Autism is a complex developmental disorder traditionally defined by a core triad of impairments, relating to communication, socialisation and behaviour. Children who are affected have communication and socialization difficulties, as well as restricted and repetitive interests and behaviours. It is important to note that all children with autism also have sensory dysfunction.
- Autistic disorder
- Asperger syndrome
- Pervasive developmental disorders (PDD)
- Unspecified, but collectively referred to as Autism Spectrum Disorders (ASDs)
Definition and causes
Autism is a behaviourally defined developmental disorder which appears to be caused in early development by the impact of the environment on a genetic predisposition. Autism is treatable, and early medical/biomedical and behavioural/therapeutic intervention greatly improves the outcomes of children with ASDs. Usually diagnosed before the age of three, a pattern of initial seemingly normal development, followed by a regression or loss of skills around 18 months, is common.
Very few children with autism have a history of autism in their families. A widely accepted hypothesis is that there is no one particular cause for autism, but rather a genetic predisposition to many things, including depression, alcoholism, OCD, etc. These genes interact with the environment, which may include metals, viruses, antibiotics, toxins and other factors, which result in insult or injury to the gut/brain axis.
Who gets it and who is at risk?
The prevalence of autism is currently one in 86 children. Typically it affects more boys than girls and knows no socio-economic or ethnic boundaries. Twin studies show a concordance of more than 80% in identical twins and a rate of 38% in fraternal twins, similar to that of normal siblings.
At present there is no laboratory test that can detect the presence of autism. It is essentially a diagnosis made through clinical observation by trained professionals, unlike most of the following co-existing disorders.
Autistic Spectrum disorder can co-exist with other well-known disorders such as:
- Congenital rubella syndrome: an infectious disease acquired from the mother during pregnancy
- Down Syndrome
- Neurofibromatosis: a condition in which there are tumours of the nervous tissue
- Tuberous sclerosis: an inherited disease of the nervous system and skin
- Fragile X syndrome: an abnormality of the X-chromosome that can cause mental deficiency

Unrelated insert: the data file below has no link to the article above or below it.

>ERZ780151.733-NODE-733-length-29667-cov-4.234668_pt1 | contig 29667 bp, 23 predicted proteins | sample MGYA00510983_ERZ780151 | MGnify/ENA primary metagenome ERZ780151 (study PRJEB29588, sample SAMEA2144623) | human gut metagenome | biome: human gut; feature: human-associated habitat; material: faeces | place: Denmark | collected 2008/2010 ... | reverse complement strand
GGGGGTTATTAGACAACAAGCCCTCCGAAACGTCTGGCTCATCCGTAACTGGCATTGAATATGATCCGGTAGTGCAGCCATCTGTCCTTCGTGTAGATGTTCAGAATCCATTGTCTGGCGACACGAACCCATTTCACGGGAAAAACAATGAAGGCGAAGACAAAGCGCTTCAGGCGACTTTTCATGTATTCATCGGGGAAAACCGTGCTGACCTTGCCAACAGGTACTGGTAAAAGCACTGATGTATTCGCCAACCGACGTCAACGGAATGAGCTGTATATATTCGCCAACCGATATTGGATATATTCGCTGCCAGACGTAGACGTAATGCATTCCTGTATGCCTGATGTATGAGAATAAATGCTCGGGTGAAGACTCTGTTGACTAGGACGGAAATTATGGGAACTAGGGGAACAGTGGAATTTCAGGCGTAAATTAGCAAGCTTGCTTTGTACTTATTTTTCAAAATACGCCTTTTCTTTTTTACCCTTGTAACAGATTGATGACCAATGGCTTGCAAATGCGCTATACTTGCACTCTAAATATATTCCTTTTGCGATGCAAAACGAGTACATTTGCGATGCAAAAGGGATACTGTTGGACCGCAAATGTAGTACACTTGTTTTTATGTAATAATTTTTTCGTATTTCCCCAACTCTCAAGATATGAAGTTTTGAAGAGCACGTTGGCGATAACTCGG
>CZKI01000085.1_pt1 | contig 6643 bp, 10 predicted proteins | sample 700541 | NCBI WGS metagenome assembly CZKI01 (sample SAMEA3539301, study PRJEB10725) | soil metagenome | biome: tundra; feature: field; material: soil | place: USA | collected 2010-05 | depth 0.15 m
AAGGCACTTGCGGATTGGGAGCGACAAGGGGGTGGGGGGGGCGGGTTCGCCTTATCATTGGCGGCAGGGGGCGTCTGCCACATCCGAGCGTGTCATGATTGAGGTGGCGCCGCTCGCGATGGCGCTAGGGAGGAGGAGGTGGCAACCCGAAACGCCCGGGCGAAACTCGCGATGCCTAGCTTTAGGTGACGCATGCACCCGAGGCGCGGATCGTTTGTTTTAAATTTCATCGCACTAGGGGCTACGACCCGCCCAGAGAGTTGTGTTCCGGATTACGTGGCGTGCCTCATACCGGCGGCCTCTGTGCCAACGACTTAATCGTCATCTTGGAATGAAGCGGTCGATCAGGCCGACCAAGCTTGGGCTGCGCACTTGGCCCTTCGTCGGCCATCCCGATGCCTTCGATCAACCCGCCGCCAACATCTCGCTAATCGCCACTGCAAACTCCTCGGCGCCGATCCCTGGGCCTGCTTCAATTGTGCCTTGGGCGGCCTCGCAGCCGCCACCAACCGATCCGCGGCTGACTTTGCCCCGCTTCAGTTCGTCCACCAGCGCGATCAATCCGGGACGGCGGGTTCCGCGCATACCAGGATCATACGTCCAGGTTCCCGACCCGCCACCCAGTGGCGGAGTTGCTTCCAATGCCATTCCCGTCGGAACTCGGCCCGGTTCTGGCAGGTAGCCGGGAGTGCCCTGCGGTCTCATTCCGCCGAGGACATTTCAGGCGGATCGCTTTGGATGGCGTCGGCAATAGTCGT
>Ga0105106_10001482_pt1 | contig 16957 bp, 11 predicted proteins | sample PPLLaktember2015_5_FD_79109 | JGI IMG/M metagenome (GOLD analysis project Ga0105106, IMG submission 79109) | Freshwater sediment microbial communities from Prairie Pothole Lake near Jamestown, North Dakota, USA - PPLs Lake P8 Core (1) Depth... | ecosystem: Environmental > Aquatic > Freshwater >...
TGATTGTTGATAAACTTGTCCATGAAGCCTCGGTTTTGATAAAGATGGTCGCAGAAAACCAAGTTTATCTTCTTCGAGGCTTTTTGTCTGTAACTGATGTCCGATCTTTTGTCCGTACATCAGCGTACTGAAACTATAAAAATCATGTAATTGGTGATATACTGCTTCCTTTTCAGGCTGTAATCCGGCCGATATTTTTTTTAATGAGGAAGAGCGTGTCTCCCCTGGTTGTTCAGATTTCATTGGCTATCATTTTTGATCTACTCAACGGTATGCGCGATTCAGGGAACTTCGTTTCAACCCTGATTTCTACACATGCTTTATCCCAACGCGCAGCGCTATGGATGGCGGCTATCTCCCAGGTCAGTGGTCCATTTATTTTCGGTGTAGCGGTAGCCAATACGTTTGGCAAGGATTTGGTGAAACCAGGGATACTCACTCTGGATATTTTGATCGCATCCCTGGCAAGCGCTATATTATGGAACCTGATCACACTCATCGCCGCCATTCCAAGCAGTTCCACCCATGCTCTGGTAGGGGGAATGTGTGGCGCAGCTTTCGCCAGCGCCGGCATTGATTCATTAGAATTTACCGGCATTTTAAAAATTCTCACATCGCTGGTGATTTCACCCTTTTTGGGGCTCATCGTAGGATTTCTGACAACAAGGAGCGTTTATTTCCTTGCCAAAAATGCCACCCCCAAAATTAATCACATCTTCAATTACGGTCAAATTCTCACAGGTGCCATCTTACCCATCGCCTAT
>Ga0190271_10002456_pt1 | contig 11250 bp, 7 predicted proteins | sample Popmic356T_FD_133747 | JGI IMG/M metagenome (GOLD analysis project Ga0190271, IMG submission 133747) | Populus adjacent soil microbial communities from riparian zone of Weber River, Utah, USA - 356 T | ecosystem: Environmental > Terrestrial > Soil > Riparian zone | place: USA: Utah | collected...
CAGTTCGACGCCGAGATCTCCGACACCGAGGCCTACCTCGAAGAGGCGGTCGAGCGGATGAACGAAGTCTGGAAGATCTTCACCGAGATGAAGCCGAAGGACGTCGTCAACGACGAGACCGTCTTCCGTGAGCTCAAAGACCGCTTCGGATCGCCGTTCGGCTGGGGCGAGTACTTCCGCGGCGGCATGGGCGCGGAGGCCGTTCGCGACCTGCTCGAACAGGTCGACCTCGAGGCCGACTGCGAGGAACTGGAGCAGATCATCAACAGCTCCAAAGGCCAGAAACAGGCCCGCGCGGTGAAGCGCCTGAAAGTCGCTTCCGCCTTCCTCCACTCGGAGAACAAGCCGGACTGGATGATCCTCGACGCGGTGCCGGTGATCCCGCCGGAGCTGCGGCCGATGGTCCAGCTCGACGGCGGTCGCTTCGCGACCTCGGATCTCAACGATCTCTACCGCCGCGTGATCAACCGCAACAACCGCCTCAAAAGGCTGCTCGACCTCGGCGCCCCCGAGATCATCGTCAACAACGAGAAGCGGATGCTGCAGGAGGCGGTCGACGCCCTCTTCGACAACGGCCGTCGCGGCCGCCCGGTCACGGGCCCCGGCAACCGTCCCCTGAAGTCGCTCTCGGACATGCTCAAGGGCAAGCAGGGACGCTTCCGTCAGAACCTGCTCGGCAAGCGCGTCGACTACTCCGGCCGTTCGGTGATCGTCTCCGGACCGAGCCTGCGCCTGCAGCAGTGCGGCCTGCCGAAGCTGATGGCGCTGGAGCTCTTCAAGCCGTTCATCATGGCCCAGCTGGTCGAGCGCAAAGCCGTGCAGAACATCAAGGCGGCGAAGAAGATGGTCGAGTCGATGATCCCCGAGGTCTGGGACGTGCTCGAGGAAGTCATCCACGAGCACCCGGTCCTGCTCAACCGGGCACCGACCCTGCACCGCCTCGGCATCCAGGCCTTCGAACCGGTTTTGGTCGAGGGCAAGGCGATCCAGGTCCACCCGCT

- Phenylketonuria (PKU): an inherited metabolic disorder
ASD can however exist with any disorder. Common eo-morbidity also includes:
- Anxiety Disorder
- Obsessive Compulsive Disorder and Attention Deficit Disorder
- Childhood Disintegrative Disorder: where autistic symptoms develop after the age of three
- Rett’s Disorder: presents primarily in girls, can be detected by a blood test and is characterized by a deceleration in head growth and loss of purposeful hand skills and mobility. (The girls however almost always prefer people to objects.)
Checklist for early warning signs of ASD in young children
Early diagnosis and identification of a child at risk is of the utmost importance. To do this, we need to evaluate the emotional and social coordination/regulation in a young child, along with regular developmental assessments done by a paediatrician. In a very young child we need to be aware of behaviours that are NOT present.
- Does the child respond consistently to the calling of his/her name? Call the child by name, without giving any instruction, while he/she is engaged in an activity. Do this twice during the consultation to determine consistency. A response would be indicated if the child looks towards the caller. Note: the calling must be done by a stranger, and not a parent, to ensure that the response is to his/her name and not to the recognition of a familiar voice.
- Does the child show shared attention and read gestures? Point to an object across the room, and observe whether the child follows your gesture, e.g. point to a toy while saying, “Look at that [toy] on the bookshelf.” Ask the child to point to something other than an object they may find desirable, e.g. “Show me your nose”, or “Where’s the light?” The child should be able to do both.
- Does the child show expectation/anticipation during brief pauses in play? Play a peek-a-boo-type game with the child (e.g. hide your face, reappear unexpectedly and then repeat this action). The child should show facial signs of anticipation.